(1102) Passer montanus malacoensis Dubois.
THE MALAY TREE-SPARROW.
Passer montanus malaccensis, Fauna B. I., Birds, 2nd ed, vol. iii, p. 177.
This, the most widespread race of Indian Tree-Sparrows, has a breeding range throughout the lower hills of the Himalayas from Kuman and Kashmir to Eastern Assam and the hills of Northern Burma. Thence it extends throughout Burma and the Malay Peninsula to Java, Sumatra and Borneo. It is common in Yunnan, Siam and South-West China ; while Delacour obtained it practically throughout French Indo-China.
This little Sparrow is found up to 7,200 feet near Darjiling and to about 8,000 feet in Kashmir. Their breeding habits are very similar normally to those of the House-Sparrow and they prefer above all other breeding sites the thatched roofs of human habitations. When, however, its objectionable cousin, the common House-Sparrow, appears it at once usurps their homes, and not infrequently steals the wives also, as happened to my own knowledge on several occasions in Assam. In the roofs of houses it scratches out burrows for itself or it builds a nest on laths under the eaves. Pushed out of human habitations it will place its nest in holes in walls and trees or in the nesting holes of Bee-eaters, Kingfishers and Sand-Martins. The nests I have seen in situ, a very great number, have all been in holes of some sort or else tucked away in comers between or over laths and beams of houses but, apparently, they sometimes build in trees, for Hume states:—“The nest is a huge warm cup, at least huge for the size of the eggs, exteriorly 6 inches by 4.5, and nearly 2 inches in height, with a cavity 3 inches by 3.5 by 1.5 in depth. Interiorly it is very closely and smoothly and softly lined with feathers. Round this is a quantity of tow or similar soft vegetable fibre, while, exteriorly the nest is composed of more or less coarse grass-blades and stems.”
The nests I have seen have varied greatly. Some built in holes in thatch consisted of nothing but a mass of soft feathers fitting into the end of the hole as a lining for the eggs to Me on. Others were as described by Hume and must have contained several handfuls of materials, whilst others again have been intermediate in size. Two or three nests I have taken from holes in trees con¬sisted of about a dozen small feathers and nothing more. Many which I have examined in the burrows of Sand-Martins are just the old Sand-Martins’ nests, sometimes relined with a number of soft feathers.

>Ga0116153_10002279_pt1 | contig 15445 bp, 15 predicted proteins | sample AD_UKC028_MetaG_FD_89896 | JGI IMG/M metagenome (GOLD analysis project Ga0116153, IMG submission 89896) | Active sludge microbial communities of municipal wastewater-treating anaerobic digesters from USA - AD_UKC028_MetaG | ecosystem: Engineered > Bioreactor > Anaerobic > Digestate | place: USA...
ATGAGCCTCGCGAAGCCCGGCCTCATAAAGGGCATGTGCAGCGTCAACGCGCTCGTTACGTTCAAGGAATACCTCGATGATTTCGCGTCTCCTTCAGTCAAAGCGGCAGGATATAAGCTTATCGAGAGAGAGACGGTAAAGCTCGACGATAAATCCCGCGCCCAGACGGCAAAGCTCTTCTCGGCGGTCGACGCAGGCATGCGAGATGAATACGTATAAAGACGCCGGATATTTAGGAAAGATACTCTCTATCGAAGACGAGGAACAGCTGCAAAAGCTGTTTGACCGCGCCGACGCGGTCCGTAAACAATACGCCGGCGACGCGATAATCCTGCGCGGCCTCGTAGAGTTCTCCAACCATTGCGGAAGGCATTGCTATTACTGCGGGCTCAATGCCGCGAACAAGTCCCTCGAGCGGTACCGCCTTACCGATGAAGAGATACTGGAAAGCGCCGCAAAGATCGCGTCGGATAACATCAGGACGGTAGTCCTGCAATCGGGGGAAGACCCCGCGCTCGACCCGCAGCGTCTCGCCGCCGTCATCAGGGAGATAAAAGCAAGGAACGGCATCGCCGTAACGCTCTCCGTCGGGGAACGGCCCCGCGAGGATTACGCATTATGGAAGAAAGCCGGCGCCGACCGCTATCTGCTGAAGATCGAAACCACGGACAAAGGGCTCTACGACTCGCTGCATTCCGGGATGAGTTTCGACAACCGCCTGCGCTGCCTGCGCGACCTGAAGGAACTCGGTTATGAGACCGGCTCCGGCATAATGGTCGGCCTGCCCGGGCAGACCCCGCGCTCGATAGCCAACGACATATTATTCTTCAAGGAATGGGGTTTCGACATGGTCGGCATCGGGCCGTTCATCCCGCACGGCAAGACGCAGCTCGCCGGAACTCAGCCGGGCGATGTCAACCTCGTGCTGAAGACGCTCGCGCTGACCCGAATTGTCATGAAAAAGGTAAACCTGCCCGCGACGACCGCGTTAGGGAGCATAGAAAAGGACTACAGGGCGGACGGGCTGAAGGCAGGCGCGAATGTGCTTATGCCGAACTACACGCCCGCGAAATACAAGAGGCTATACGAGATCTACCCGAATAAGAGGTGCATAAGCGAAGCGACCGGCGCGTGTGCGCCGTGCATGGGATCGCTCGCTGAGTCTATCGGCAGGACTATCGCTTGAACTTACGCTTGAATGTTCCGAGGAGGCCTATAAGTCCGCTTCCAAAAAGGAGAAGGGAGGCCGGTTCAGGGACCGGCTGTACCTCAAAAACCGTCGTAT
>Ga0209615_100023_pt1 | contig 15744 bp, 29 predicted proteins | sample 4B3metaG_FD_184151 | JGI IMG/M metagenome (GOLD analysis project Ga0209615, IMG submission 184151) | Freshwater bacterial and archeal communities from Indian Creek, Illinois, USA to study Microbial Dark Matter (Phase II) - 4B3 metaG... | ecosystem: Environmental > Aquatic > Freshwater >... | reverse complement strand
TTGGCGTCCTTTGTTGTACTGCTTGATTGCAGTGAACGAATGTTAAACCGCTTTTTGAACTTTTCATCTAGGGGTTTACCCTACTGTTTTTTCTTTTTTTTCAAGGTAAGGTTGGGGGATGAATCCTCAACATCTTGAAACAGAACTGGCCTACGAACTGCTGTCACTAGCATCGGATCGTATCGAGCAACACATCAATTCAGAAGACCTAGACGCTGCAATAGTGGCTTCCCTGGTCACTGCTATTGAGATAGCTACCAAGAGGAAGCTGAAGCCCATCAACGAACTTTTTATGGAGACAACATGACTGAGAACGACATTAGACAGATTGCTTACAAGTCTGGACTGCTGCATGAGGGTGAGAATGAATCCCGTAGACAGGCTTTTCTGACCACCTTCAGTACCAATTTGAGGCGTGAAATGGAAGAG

A nest taken by Rattray at Nagtiba in the Murree Hills is the furthest West record I have, though Whymper obtained nests and eggs at Naini Tal, It is also the highest elevation, about 9,000 feet. This appears to be the only time Rattray obtained it breeding, the nest being in a hole in a tree.
In Burma, where Oates, Mackenzie and many other collectors have taken eggs, from the Northern hills to South Tenasserim, all the nests have been built in holes in thatched roofs.
In Northern India the Tree-Sparrow breeds from May, rarely April, to August, and certainly has two, or sometimes three, broods in that time. In Burma and Siam I have eggs in my series taken from January to August and, doubtless, if trouble had been taken to hunt for them, eggs might have been obtained in almost any month of the year.
In Northern India a full clutch of eggs numbers four to six, but in Burma and Siam only three or four eggs are laid and very exceptionally five. They are typical little House-Sparrow eggs and go through all the same variations. Sir F. Williamson in Siam
obtained several clutches almost plum-coloured, the ground being a pale purply grey almost obliterated by tiny freckles of blackish and lavender-grey. Even these clutches, however, have each one egg with a white ground handsomely blotched with sooty brown and pale inky grey. A curious clutch taken by Mackenzie in Prome has the ground terra-cotta pink, this being almost covered with tiny specks of brick-red which coalesce at the larger end to form small reddish- black caps. In this clutch the usual differing egg has a cream ground lightly smudged and blotched with pale reddish.
One hundred and forty eggs average 19.2 x 14.2 mm. : maxima 21.8 x 15.0 and 19.2 x 15.2 mm. ; minima 17.0 x 13.5 and 18.6 x 13.1 mm.
I do not know if both parents incubate, but both have been caught in the nesting holes, sometimes both together, sometimes singly. Both take an equal share in bringing materials and, probably, in building the nest. Incubation takes thirteen days, occasionally, perhaps, only twelve days, though it is generally rather hard to tell exactly how long a bird is sitting in a hole, often of considerable depth. They are bold little birds and stand a great deal of inter-ference before they will desert the nest, so that, if one chances on the first or second egg of a clutch when first laid one can visit the nest daily and inspect it until the last is laid.
1102. Passer montanus malaecensis
(1102) Passer montanus malacoensis Dubois.